In Nairobi, Kenya, the streets are full of people seeking change. “They simply want a better life,” says Jacqueline Muna Musiitwa, “the same as other people.”
Musiitwa knows this because she works among these change-seekers. As the head of Hoja Law Group, based in New York and Kigali, Rwanda, she helps governments, businesses and nonprofit organizations navigate political, corporate and intellectual property law. She also leads Transitional Trade, a nonprofit promoting social trade and investment in post-conflict countries and transitional communities.

Both enterprises put Musiitwa on the front lines of social change, partnering with community leaders, innovators and local residents. She has advised the director general of the World Trade Organization and the Rwandan Justice Ministry. She has earned recognition from the Aspen Institute, the World Economic Forum and the African Leadership Institute. But without Davidson, it might not have been so. As a Bonner Scholar, she was immersed in a community dedicated to serving others. And through the Dean Rusk International Studies Program, Musiitwa learned the value of diverse, global perspectives. “Opportunities for experiential learning took me out of my comfort zone and helped me find my place in the world,” she says.

These days, Musiitwa notices a buzz around Nairobi. “People are trying new things, using technology to start conversations with leaders,” she says. That’s the kind of change Musiitwa embraces — change that starts within.

How are we cultivating more game changers like Jacqueline Muna Musiitwa?
Learn about the campaign priorities.

More from Jacqueline Muna Musiitwa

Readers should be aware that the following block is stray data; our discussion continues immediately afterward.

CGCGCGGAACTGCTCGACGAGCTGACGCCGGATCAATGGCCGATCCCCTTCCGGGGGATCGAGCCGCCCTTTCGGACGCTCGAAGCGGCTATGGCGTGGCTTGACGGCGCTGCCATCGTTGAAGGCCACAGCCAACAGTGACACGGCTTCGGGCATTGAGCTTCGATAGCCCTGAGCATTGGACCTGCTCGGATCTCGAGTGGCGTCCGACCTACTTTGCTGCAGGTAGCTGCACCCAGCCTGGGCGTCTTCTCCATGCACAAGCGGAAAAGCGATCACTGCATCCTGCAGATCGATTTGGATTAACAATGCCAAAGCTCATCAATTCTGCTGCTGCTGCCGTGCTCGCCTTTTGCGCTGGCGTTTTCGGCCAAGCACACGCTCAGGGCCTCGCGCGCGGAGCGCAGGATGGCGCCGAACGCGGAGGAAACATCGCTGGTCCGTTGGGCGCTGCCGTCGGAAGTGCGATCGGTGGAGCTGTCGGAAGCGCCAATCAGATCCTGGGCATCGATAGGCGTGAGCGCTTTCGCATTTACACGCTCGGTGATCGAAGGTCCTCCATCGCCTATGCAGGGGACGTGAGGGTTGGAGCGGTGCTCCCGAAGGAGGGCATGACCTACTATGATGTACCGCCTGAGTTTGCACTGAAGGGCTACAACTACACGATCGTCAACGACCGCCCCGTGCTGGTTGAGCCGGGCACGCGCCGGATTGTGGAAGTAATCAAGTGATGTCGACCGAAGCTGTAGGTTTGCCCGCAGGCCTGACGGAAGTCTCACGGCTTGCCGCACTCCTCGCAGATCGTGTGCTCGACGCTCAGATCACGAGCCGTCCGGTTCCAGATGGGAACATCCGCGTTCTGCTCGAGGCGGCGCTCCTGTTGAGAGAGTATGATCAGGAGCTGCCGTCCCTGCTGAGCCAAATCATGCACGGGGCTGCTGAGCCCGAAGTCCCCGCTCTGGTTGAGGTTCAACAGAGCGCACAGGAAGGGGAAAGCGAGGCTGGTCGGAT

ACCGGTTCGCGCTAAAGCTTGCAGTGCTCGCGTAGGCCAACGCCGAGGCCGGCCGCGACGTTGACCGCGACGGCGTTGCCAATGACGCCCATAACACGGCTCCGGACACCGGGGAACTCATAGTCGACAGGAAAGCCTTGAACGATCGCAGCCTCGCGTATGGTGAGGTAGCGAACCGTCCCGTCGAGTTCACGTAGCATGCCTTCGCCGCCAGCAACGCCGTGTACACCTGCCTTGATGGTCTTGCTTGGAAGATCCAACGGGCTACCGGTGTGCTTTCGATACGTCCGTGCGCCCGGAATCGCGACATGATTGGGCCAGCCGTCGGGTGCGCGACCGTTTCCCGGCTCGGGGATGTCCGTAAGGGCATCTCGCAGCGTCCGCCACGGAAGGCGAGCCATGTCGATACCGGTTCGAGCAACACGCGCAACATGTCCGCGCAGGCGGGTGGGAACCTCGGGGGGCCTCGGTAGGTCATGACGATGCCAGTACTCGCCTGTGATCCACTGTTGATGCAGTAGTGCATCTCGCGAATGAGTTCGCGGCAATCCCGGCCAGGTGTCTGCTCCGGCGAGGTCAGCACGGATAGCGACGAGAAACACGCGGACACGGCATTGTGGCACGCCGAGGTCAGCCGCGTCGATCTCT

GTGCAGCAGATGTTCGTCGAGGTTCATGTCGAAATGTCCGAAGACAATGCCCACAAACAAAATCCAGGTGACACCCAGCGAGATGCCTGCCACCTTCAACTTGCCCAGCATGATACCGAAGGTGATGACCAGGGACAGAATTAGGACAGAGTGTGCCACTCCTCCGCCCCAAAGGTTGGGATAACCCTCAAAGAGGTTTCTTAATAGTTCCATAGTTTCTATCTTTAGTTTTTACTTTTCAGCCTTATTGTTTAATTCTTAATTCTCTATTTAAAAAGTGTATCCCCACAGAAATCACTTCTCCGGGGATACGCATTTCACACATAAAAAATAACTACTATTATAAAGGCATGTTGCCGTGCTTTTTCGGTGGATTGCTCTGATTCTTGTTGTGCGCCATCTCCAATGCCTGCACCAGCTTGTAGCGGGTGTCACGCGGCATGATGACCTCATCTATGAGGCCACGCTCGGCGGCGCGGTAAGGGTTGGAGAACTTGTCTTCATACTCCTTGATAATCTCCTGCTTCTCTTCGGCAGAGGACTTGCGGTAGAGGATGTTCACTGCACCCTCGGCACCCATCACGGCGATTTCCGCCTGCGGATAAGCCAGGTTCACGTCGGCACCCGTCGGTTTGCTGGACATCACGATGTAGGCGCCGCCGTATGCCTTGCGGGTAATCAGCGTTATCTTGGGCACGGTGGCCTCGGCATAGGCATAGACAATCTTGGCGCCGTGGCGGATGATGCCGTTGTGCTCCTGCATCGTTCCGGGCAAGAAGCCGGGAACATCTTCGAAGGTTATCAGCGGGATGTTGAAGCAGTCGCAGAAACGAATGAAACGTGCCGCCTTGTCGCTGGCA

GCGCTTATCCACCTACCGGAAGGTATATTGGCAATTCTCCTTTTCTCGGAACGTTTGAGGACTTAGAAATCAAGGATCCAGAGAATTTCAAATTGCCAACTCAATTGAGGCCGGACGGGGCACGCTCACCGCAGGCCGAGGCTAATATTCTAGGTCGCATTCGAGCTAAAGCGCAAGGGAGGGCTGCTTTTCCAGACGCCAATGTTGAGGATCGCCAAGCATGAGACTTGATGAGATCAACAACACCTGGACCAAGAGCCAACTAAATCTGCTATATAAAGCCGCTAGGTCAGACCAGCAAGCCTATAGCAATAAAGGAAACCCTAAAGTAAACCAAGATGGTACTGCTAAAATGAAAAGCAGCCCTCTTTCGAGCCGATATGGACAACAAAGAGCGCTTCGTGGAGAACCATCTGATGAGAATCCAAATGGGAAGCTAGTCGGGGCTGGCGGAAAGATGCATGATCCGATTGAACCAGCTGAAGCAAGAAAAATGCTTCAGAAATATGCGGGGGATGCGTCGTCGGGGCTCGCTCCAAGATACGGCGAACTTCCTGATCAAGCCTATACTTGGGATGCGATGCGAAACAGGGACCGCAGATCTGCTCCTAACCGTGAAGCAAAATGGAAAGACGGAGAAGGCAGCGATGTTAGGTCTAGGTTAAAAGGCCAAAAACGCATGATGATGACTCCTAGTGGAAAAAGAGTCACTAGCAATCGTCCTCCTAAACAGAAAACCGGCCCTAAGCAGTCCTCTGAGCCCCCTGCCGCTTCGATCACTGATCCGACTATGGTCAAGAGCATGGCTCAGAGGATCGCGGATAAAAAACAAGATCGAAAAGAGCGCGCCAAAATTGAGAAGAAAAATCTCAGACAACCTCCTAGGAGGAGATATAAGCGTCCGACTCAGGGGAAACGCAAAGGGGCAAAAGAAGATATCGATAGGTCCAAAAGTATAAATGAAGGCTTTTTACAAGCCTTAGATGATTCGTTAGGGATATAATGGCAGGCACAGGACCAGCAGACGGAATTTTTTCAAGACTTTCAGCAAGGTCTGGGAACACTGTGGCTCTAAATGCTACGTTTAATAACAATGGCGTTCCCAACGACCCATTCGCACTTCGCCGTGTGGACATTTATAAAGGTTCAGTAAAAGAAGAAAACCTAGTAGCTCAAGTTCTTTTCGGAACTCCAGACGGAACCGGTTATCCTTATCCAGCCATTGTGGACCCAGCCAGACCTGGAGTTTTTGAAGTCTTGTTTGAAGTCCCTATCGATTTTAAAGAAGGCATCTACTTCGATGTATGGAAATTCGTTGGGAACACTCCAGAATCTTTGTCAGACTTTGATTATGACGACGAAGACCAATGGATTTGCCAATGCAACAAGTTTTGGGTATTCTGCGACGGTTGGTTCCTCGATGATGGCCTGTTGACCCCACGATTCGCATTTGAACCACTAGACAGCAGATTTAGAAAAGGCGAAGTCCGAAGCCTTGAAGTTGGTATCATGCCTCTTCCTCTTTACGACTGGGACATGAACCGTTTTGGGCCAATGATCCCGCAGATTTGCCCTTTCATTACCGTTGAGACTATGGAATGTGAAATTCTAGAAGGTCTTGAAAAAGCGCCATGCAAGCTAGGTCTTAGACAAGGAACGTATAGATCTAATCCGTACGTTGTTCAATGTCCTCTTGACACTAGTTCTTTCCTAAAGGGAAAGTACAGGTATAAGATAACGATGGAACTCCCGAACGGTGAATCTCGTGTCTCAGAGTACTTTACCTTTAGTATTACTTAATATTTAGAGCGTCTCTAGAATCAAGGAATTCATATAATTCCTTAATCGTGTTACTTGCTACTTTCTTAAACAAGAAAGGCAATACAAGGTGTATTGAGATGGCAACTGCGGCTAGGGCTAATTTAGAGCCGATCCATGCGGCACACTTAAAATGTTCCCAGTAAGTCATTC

How she defines game changer

“A game changers are people who dare to do things differently, to take risks, because of the change they want to see in society. They want to change minds, and change the way things are done, and they are willing to risk speaking truth to power.” “When I think of game changers traditionally, I think of Desmond Tutu, Nelson Mandela – but increasingly, the game changers I see and deal with are young entrepreneurs, mostly in the tech space, seeking solutions to critical problems within this society. They’re coming up with mobile apps to help farmers in agriculture, finding ways to aggregate data in order to advise policymakers, developing mobile apps that serve as payment systems. From my perspective, these game changers are younger and not necessarily putting themselves at risk, but they’re doing innovative things to solve social problems.”

Formative Davidson experiences

“The Dean Rusk International Studies Program brought in different speakers from around the world and provided grant money to allow us to travel. It set my whole Davidson experience apart. I was able to travel to interesting countries that I wouldn’t have been able to see otherwise. I went so many places by the time I was 20 — it changed how I viewed the world and eventually determined my life path. I went to Davidson pre-med, but after travel and experiences with professors, I thought: Wait a minute, there’s more to life than labs. The Dean Rusk program allowed me to create my own ideas about the world and find my place in it.”